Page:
Filed under: Uncategorized | Tags: Alice Cooper, API, Eighteen, energy, oil demand, peak oil, petroleum demand, US oil consumption
18-year low oil demand. 18 million barrels per day.
18 and I like it.
Filed under: Uncategorized | Tags: available net exports, energy, JODI, Joint Oil Data Initiative, KSA, oil demand, peak oil, Saudi Arabia, Saudi Arabian oil consumption, Saudi Arabian oil production, Taco Bell
Leaving less for our late-night Taco Bell runs.
DUBAI, Nov 19 (Reuters) – Saudi Arabia burned record volumes
of crude oil over the summer, official government figures show,
contrary to its aim of using more gas for power generatation to
reduce wastage of crude that it could export.
During the peak period from early June through September,
Saudi Arabia burned an average of 763,250 barrels per day (bpd)
of crude, compared to an average of 701,250 bpd last year and
747,750 bpd in the previous record summer of 2010, official
government data issued on Sunday under the Joint Oil Data
Initiative (JODI) shows.
Filed under: Uncategorized | Tags: Chinese oil demand, oil demand, peak oil, petroleum demand, Robert Rapier
Continued to rise even as prices doubled, tripled…Explained in a nice little article by Rapier..
The 20th barrel the average person in the U.S. consumes each year might allow us to drive that 12,000th mile. But the first barrel that someone in a developing country consumes might allow them to drive that very first mile and have heat in their home for the first time. They will be willing to pay a lot more for those initial barrels than we are for our excess barrels, and this explains why their consumption has increased even as oil prices have risen.
Filed under: Uncategorized | Tags: crude oil, demand growth, demand plateau, energy, OECD, oil consumption, oil demand, oil demand forecast, OPEC, Peak Demand, peak oil
“Demand in the OECD is in structural decline and we’re not expecting that to change,” he said, adding that the IEA’s forecasts do take into account recent weaker economic activity in the Asia-Pacific region.
According to the report, which contains the IEA’s first forecasts for 2013, global oil demand will be 1.1% higher than 2012, averaging 90.9 million barrels a day.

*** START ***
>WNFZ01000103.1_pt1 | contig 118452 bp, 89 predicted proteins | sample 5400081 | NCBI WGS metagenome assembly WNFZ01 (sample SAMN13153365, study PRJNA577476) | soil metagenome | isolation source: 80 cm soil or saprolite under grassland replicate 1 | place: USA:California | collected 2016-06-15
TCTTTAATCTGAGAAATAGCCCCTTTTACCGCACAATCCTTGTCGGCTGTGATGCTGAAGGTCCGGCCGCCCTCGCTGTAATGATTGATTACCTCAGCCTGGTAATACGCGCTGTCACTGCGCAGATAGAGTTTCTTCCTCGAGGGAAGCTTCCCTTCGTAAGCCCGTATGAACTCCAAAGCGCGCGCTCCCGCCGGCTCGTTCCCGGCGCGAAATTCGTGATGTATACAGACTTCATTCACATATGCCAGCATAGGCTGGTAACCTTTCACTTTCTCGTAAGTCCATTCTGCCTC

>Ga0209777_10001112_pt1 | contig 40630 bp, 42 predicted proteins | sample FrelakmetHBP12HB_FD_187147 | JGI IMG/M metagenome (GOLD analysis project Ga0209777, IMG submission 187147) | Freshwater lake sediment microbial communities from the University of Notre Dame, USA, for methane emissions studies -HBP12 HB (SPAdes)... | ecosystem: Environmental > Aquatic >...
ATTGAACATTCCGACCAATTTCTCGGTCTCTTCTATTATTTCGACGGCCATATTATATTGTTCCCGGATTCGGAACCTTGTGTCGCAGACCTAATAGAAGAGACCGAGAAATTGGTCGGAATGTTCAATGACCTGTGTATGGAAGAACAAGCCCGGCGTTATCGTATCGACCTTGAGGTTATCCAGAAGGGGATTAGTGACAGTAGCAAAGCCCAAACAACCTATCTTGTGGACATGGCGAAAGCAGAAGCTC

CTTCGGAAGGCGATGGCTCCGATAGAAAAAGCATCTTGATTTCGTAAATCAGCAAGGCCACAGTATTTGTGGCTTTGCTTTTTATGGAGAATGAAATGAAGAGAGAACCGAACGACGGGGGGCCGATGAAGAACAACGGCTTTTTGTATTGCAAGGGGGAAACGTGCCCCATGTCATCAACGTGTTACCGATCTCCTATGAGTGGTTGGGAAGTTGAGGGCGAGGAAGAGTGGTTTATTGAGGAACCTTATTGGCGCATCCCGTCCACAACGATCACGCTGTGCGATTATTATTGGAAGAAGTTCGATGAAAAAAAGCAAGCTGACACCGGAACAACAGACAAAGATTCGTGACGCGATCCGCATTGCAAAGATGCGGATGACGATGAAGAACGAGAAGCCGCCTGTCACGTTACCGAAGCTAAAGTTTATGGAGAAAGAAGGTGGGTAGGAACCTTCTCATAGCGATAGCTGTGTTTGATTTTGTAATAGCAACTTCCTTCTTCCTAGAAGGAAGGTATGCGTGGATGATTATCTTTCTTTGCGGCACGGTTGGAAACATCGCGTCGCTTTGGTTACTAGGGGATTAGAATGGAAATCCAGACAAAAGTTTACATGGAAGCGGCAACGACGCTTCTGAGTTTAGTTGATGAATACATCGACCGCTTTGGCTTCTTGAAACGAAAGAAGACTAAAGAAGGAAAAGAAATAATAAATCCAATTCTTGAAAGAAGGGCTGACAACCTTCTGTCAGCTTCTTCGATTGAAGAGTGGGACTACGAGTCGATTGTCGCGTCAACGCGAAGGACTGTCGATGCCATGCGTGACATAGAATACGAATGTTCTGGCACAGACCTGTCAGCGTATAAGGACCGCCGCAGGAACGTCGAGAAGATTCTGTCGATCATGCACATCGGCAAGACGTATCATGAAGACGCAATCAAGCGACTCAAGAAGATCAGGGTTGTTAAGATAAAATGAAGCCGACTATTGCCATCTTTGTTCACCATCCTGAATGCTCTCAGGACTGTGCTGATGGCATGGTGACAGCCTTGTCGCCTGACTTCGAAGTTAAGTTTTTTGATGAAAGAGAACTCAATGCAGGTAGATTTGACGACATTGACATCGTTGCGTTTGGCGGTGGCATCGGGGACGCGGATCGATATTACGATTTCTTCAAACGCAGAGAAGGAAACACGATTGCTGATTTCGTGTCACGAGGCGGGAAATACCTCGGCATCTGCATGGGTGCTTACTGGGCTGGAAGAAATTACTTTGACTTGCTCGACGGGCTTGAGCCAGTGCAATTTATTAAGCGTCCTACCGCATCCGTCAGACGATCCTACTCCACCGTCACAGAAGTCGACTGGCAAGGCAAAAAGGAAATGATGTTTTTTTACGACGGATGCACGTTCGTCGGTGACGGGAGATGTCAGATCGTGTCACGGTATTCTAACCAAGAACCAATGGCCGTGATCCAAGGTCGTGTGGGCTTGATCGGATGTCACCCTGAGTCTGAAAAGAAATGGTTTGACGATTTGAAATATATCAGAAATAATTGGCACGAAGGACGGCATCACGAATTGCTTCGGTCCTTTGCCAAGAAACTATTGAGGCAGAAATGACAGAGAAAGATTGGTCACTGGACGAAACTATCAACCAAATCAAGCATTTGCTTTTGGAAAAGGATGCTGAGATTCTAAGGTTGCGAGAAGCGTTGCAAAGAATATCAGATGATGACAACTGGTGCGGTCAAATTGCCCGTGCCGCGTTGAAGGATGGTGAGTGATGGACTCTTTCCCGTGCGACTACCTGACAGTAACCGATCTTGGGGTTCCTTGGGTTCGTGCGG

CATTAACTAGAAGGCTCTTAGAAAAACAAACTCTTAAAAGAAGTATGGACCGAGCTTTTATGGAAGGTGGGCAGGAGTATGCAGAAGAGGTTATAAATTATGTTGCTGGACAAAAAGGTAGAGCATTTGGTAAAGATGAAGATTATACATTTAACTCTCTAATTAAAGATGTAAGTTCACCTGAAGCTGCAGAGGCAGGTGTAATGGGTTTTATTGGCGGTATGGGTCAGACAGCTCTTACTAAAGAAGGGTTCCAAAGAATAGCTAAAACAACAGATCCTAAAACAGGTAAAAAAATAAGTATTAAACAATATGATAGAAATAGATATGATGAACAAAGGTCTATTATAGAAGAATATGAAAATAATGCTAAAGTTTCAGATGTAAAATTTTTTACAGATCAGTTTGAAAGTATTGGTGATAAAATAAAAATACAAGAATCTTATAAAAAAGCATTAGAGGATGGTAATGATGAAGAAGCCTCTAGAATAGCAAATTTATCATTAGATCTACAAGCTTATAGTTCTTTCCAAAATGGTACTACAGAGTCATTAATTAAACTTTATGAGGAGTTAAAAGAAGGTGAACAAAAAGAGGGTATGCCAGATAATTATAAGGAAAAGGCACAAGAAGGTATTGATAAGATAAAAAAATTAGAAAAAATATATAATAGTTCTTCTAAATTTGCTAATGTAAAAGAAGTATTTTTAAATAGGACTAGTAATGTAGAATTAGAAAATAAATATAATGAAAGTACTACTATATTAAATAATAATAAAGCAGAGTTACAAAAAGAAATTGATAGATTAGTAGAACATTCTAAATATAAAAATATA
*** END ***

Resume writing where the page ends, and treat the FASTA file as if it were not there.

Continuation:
The forecasts are more bullish than reports earlier this week from the U.S. Energy Information Administration and the Organization of Petroleum Exporting Countries, both of whom projected slower global oil demand growth in 2013 of 730,000 barrels a day and 800,000 barrels a day respectively.
Filed under: Uncategorized | Tags: Brent, energy demand, North Sea, oil consumption, oil demand, oil price predictions, peak oil, the breaking point, US oil demand
Via Stuart Staniford’s Early Warning:
However, it’s also worth noting that the price required to make consumption decline has increased over time. In 2006-2007, prices of around $70 were enough to make oil consumption flatten and then decline. However, in late 2009 and 2010, similar prices obtained while consumption continued to rise. It took the rise to over $100 in spring 2011 to get consumption to start to decline again.
Filed under: Uncategorized | Tags: cars, DOT, dot gov, energy, FHWA, oil consumption, oil demand, Peak Demand, transportation, United States, vehicle miles traveled, Vmt
+ 1.8% Over Feb. 2011…
Moving 12-month total.
Filed under: Uncategorized | Tags: 7 sisters, de Margerie, energy, IEA forecast for 2012, Jon Thompson, Lee Raymond, oil demand, oil production, Peak Demand, peak oil, Total, XOM, Yergin
Interesting piece by Andrew McKillop.
At the current time there is no sign that either of these Nice Theory solutions coming about in the real world, unless we try the conspiracy theory that the OECD group, led by the US, Europe and Japan voluntarily sabotaged their economies in 2008 – to save oil !
Annual growth of oil demand by China, India, Bangladesh, Pakistan, Brazil, Turkey and other nonOECD, large population, oil importing industrialising countries could hit as much as 1.75 Mbd each year, under 2004-2007 global economic conditions. Not even 2 years of that growth would send oil prices right off the top of the graph. Even with continued slow oil demand growth by the OECD group, or recession-driven decline of their demand … global oil demand can easily bounce.
We can simply note that dependable Peak Oil denial from playful flyweights like Dan Yergin or oil industry stalwarts like former CEO Lee Raymond and E&P chief Jon Thompson of ExxonMobil, or Christophe de Margerie of Total has problems staying on track. The real bottom line on global oil production is increasingly heard: world oil output will very likely never achieve more than around 90 Mbd on a short-life basis, before terminal decline sets into operation. The only upside is that necessarily more expensive shale oil, and necessarily expensive GTL (oil from gas) may smooth the downslope.
Today’s IEA forecast for global average daily demand in 2012 is about 89.9 Mbd.